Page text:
Best-Selling Books Advising Parents about Gender: A Feminist Analysis

Article excerpt

Abstract:

To determine how gender in parenting was addressed, a content analysis was conducted on the six best-selling self-help books (1997-2002) that provide general parenting advice. A feminist perspective was used to code gendered meaning units in the six books. Findings were that 82% of the implicit gender messages across all books were stereotypical, and that Parenthood by Proxy (Schlessinger, 2000) and Children Are From Heaven (Gray, 1999) had a gendered agenda in that they contained highly prescriptive content about gender. Practitioners can use these findings in selecting parenting advice books to increase their understanding of the information about gender that parents may glean from these books, and to address these messages with families with whom they work.

Key Words: gender, parenting, popular press, self-help literature.

The purpose of this study was to analyze the six best-selling self-help books, published between 1997 and 2002, that provide general parenting advice in order to determine how the authors addressed the topic of gender. Parenting is challenging, and many parents read selfhelp books to obtain advice on how to enhance their efficacy as parents. Research shows that gender is an important variable in the socialization of children and in parent-child interactions (Coltrane, 1998; Risman, 1998). In recent years, an increase in the publication of self-help books written for parents is evident, specifically on the topic of gender, such as Reviving Ophelia (Pipher, 1994), Real Boys (Pollack, 1998), and Raising Cain (Kindlon & Thompson, 1999). The popularity of this genre of book indicates that many parents are seeking information about how to help their children function in a gendered society. However, no prior empirical study has examined the amount and nature of advice related to gender in general best-selling parenting self-help books. The results of this study can assist family professionals and parents in critically analyzing the gender content of parenting advice books and in selecting books that reflect their own ideologies. Family professionals can gain a deeper understanding of the messages that clients who have read these books have consumed, and can use the information as a springboard for discussion.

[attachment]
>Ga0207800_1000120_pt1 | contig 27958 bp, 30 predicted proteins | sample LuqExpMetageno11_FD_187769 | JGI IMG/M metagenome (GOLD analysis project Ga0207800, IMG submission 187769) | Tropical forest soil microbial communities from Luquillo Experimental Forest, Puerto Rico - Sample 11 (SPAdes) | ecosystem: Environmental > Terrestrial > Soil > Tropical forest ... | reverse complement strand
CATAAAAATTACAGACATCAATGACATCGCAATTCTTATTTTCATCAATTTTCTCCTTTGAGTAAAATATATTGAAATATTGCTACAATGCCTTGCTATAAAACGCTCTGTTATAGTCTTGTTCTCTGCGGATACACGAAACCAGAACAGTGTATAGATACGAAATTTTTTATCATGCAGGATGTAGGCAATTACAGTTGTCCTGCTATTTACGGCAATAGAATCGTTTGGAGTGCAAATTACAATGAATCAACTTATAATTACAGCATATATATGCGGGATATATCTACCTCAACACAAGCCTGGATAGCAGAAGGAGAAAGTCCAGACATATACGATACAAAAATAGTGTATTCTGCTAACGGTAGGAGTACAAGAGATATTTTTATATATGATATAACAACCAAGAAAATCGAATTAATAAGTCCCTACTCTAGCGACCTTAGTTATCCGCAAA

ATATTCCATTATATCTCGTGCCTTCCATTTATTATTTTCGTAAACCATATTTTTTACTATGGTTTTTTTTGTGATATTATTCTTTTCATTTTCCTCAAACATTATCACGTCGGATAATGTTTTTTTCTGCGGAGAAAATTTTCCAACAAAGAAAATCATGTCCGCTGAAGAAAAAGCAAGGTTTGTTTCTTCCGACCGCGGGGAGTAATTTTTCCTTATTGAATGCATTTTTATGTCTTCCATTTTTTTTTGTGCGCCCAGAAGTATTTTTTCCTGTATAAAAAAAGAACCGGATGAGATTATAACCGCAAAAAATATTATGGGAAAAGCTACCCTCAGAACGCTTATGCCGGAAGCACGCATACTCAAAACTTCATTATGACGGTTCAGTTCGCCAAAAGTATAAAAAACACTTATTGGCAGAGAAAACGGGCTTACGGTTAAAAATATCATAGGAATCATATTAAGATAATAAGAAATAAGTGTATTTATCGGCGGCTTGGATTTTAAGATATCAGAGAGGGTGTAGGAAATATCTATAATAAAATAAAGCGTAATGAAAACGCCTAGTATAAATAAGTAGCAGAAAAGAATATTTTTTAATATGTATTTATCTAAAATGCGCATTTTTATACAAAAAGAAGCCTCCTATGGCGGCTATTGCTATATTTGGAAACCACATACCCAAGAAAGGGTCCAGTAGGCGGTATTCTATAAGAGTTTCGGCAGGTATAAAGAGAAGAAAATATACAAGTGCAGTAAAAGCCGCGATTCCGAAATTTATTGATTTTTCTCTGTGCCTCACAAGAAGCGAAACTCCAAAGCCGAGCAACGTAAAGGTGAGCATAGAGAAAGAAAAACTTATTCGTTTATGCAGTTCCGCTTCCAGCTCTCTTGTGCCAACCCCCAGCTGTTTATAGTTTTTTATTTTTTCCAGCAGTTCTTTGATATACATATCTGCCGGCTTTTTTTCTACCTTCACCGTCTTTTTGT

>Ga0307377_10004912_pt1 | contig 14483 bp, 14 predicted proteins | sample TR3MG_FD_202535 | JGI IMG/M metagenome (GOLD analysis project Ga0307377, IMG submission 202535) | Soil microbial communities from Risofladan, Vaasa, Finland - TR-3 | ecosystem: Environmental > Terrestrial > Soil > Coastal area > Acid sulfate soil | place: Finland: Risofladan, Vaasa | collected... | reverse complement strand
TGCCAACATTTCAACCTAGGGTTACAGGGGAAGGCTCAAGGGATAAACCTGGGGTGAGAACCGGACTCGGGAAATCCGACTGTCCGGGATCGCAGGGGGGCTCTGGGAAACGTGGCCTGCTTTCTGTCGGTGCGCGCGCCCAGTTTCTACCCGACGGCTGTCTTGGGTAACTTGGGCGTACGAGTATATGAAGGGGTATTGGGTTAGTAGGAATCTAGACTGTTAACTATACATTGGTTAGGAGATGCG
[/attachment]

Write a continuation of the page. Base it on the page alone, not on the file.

Literature Review

Many parents want to increase their competence as parents, and they seek information, support, and concrete skills to improve their parenting (Norcross et al., 2000). Today's fast-paced culture in which many parents are overextended demands that parenting advice be accessible, economical, and likely to succeed (Starker, 1989). Self-help authors have attempted to meet this demand of busy parents by publishing books on parenting. In fact, parenting books represent the largest category of self-help resources (Norcross).

To become better parents, individuals also seek support from family specialists, and in many cases, bibliotherapy is recommended. Studies show that 85%-88% of psychologists recommended self-help books to their clients to complement therapy (Norcross et al., 2000; Starker, 1989). Although these books may expedite therapy by educating clients on a range of topics, the quality of self-help books can vary greatly. Rosen (1993) found that over 95% of these books lack any empirical basis for their claims of efficacy.

A scholarly precedent was set by researchers who explored the nature of self-help literature and its consumers. One study examined advice on integrating a second child into the family (Kramer & Ramsburg, 2002). Other studies have investigated the characteristics of parents who read parenting advice books, the value that they place on these books (Clarke-Stewart, 1978), and the content of self-help books for parents of adolescents (Smith, Vartanian, DeFrates-Densch, Van Loon, & Locke, 2003). Other research examined the advice related to gender in the leading self-help books of the past decade, and found that the most popular self-help relationship books promoted traditional gender stereotypes, encouraged relationships that were based on gendered power differentials, and provided advice that contradicts the literature on building high-quality intimate relationships (Zimmerman, Haddock, & McGeorge, 2001; Zimmerman, Holm, Daniels, & Haddock, 2002; Zimmerman, Holm, & Haddock, 2001). …